Pro Bowl Politics

Wes WelkerWes Welker had a breakout year in 2007, yet wasn't voted into the Pro Bowl

Wes Welker has been a huge difference maker for the Pats. Every defense in the league has a hard time stopping him. A case could be made that he should have made the Pro Bowl after the 2007 season.

It’s obvious that everyone who makes the pro bowl is a high quality player worthy of the award. However, the best three players at their respective positions in each conference aren’t always represented when the final votes are tallied.

Here’s why: The voting process is split one third between fans, players and coaches. Players and pro personnel directors in the league that I have spoken to say the process is flawed and only produces about a 60 to 75% accurate outcome.

The Fan Vote

The majority of the fan vote is a popularity contest geared towards their hometown favorites and those players recognized from Super Bowl teams, who usually get a lot of prime time TV exposure. The triple whammy goes to those great players playing on bad teams in a small market with no prime time TV games.

In other cases, rising stars can be completely left off the ballot. This year, Chiefs TE, Tony Moeaki is this year’s prime example. With the AFC’s pro bowl mainstay, Dallas Clark, out for the year, Tony has a good and deserving chance to make it. However, he will get short changed on the fan vote because he’s not even on the ballot. What is more frustrating to fans is that the system doesn’t even have a write-in method or procedure for adding those deserving candidates left off the ballot. This can happen to many players who rise fast, especially rookies. When I spoke to the league office, all I got was apologies and an acknowledgment the process should be changed.

The other guys who are snubbed the most are the offensive lineman. Mainly because most fans aren’t watching the O-line play and really don’t focus their attention on lineman from other teams.

Browns’ Guard Eric Steinbach is one of the highest paid linemen in the history of the NFL. The marketplace dictated his value as a free agent in 2007. He’s a super athletic player that has actually played guard, center, and tackle all in the same game. Another game he pulled 16 times. Players and coaches know that he’s one of the best and most versatile linemen in the league. However, he has played for two small market AFC teams and has little TV time over his career and no Super Bowl appearances. Although he has been an alternate in 2005 and 2007, and he does extremely well on the coaches and players voting, he gets little love from the fans outside of Ohio. On the contrary, most o-linemen playing on super bowl teams like the Pats and Colts kill it on the fan vote. If the Browns can sustain their winning ways it may be his year.

The Players Vote

Players get to vote on other players in their conference but only on the other side of the ball from themselves. Each team has to elect 3 players from each position, none of which can be on their own team. This system can get a little spiteful at times. I had a former Redskins client tell me that there was a player rule that nobody was allowed to vote for a Cowboys player.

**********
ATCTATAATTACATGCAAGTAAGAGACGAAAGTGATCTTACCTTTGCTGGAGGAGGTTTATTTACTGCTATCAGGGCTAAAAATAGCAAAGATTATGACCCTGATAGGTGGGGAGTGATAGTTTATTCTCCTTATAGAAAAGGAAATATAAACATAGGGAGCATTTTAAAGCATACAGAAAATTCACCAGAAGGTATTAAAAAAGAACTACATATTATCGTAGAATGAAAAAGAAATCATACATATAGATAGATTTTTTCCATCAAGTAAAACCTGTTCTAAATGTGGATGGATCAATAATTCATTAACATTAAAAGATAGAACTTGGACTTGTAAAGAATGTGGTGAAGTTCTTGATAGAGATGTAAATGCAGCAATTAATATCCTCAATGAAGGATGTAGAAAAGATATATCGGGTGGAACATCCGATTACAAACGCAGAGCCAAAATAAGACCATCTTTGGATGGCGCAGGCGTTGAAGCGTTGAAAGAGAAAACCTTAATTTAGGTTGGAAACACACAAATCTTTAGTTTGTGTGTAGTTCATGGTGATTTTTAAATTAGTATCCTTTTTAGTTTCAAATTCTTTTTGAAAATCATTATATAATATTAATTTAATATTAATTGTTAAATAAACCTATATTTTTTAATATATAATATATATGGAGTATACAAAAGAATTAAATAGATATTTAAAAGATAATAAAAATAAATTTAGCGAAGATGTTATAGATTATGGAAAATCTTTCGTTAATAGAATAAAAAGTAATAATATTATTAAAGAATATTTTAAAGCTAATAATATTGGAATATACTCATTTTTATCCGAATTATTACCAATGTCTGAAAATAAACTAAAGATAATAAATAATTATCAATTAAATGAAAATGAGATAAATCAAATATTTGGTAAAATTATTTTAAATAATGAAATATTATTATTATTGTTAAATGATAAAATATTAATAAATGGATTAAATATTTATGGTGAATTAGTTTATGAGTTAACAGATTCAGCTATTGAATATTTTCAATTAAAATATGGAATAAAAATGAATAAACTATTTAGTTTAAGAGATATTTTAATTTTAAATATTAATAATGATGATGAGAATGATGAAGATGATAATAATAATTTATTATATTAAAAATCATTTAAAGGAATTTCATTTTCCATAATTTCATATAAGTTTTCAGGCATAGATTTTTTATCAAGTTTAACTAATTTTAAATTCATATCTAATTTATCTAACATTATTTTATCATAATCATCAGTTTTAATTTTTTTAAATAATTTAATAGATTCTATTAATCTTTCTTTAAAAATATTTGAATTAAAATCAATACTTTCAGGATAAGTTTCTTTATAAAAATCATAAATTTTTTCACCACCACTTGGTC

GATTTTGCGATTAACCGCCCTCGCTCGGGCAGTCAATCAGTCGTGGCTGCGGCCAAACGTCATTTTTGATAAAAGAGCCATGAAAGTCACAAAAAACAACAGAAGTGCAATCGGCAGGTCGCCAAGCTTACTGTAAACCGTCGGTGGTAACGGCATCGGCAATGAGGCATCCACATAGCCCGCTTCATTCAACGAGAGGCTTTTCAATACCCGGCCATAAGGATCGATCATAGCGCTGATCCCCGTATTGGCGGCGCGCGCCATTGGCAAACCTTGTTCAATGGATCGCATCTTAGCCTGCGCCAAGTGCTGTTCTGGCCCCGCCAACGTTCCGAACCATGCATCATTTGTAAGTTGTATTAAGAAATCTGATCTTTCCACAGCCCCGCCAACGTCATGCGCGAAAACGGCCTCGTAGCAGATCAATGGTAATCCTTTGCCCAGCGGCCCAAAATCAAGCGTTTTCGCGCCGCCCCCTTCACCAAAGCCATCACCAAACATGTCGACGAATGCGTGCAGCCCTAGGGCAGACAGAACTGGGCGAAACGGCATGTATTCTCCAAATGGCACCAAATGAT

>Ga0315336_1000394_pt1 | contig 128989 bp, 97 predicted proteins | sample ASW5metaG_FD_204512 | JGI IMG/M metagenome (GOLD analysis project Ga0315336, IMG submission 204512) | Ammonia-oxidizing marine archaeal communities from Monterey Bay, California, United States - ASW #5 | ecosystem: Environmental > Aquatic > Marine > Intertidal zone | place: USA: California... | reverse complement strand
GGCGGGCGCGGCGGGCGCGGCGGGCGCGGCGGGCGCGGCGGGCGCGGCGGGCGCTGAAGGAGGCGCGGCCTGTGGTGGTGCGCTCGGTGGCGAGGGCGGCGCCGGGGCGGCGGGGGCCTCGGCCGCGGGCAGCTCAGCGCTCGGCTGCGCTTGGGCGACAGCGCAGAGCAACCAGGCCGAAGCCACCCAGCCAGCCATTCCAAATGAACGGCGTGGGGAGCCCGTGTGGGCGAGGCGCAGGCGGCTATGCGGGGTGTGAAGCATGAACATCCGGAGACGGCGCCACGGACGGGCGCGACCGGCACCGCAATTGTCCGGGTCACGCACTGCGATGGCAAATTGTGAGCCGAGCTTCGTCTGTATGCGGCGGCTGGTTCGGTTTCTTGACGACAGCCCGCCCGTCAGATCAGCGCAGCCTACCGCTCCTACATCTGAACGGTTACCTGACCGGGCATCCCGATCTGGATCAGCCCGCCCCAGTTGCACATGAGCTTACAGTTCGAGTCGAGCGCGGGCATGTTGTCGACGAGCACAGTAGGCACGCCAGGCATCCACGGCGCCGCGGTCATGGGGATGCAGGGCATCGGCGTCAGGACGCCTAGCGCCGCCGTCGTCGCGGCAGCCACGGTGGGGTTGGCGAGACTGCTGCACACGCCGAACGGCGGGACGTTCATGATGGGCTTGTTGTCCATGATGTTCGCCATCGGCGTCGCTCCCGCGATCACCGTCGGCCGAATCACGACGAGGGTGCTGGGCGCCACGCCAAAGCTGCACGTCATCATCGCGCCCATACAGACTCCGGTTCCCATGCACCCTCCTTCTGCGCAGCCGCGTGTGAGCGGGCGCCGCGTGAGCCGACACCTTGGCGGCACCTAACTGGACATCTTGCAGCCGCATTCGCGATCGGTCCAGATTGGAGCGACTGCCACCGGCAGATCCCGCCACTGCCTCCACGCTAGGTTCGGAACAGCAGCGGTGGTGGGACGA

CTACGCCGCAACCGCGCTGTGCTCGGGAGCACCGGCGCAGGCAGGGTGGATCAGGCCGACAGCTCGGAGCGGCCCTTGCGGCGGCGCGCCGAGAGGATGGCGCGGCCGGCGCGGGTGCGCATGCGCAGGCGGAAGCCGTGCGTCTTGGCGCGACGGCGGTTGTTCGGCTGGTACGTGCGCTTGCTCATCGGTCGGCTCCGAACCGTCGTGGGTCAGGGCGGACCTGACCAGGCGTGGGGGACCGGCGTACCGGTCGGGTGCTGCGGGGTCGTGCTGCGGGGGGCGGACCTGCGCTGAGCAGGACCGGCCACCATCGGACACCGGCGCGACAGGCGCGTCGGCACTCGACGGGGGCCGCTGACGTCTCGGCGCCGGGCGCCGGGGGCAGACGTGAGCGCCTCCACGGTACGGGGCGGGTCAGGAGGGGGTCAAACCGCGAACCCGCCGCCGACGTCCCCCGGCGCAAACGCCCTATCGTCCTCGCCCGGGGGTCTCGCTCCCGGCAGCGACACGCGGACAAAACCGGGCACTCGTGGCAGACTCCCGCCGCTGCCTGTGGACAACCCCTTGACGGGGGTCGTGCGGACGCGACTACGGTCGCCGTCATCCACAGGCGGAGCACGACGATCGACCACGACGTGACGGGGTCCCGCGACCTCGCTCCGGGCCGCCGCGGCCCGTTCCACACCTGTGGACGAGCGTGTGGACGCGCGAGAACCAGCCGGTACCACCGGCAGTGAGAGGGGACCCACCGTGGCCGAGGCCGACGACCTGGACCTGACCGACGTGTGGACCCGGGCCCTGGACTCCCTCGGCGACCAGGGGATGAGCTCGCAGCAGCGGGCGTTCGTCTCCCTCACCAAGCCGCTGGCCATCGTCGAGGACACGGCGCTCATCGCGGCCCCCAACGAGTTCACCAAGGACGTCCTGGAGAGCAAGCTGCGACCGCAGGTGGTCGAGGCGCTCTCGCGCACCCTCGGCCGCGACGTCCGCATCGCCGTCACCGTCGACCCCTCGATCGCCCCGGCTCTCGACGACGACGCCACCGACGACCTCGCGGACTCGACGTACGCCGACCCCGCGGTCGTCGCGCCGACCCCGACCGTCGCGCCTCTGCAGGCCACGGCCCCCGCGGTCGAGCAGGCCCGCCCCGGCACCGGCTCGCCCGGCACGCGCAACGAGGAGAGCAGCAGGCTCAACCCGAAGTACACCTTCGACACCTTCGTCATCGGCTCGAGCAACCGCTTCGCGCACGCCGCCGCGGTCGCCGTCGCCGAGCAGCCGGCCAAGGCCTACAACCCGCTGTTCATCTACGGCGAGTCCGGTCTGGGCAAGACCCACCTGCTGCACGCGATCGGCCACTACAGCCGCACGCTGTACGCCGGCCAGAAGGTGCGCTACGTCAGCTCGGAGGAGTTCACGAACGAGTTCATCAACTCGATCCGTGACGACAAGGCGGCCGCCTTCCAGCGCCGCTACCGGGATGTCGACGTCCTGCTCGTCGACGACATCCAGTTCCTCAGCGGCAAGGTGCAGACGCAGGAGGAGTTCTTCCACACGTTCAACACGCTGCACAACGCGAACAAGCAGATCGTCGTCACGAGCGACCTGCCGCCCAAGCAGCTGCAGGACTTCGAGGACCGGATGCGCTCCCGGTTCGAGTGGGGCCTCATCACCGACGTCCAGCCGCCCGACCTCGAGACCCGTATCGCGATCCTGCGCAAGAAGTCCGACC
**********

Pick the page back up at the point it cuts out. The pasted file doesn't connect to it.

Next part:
Another common practice, still in use, is to NOT give votes for the best, most deserving player in the conference but to a back up or a guy who doesn’t have a chance so that the player from your own team, on the other side of the ball has a better chance.

Another client told me that their defensive players refused to vote for T.O. even though he deserved the vote. It’s not uncommon for players to blackball other players they don’t like.

In most locker rooms, the vote gets done by position group. For example, O-lineman vote for D-lineman, defensive backs vote for receivers, and vice versa. In others, the votes are dictated by one or two Pro Bowl vets. In a lot of cases they want to make sure their buddies on other teams make the trip.

The Coaches Vote

The coach’s vote might be the most accurate of the three. However, one NFC East Pro Personnel Director told me he laughs every time he sees the coach’s vote. He said most coaches only know their division opponents and fall in love with the same guy every year. Some head coaches do hand the ballots over to their GM’s or pro personnel to weigh in on the vote.

The Pro Bowl is in place for the fans but it is extremely important to the players. The Pro Bowl label makes a difference at contract time, in a players post career, and even helps to get him on the Hall Of Fame ballot. I would like to see the league tweak the voting system by doing a few things differently.

For one, the vote shouldn’t start until week 9 and the ballots should include more than 23 players from each team. The majority of snaps are played with 3 corners and 3 wide receivers so the ballot should reflect that. Furthermore, fans should be able to elect any player, even if not on the ballot.

I also think Pro Personnel Directors from each team should have a vote. They are the stock analyst of the league. Their job is to evaluate all pro players so they are best qualified.

Another percentage of the votes should go to both team beat writers and some national scribes. Most of these guys have their pulse on the performance of every starter.

The solution: 20% each; Players, coaches, Fans, Personnel Directors, and writers.

Follow me on Twitter: @jackbechta

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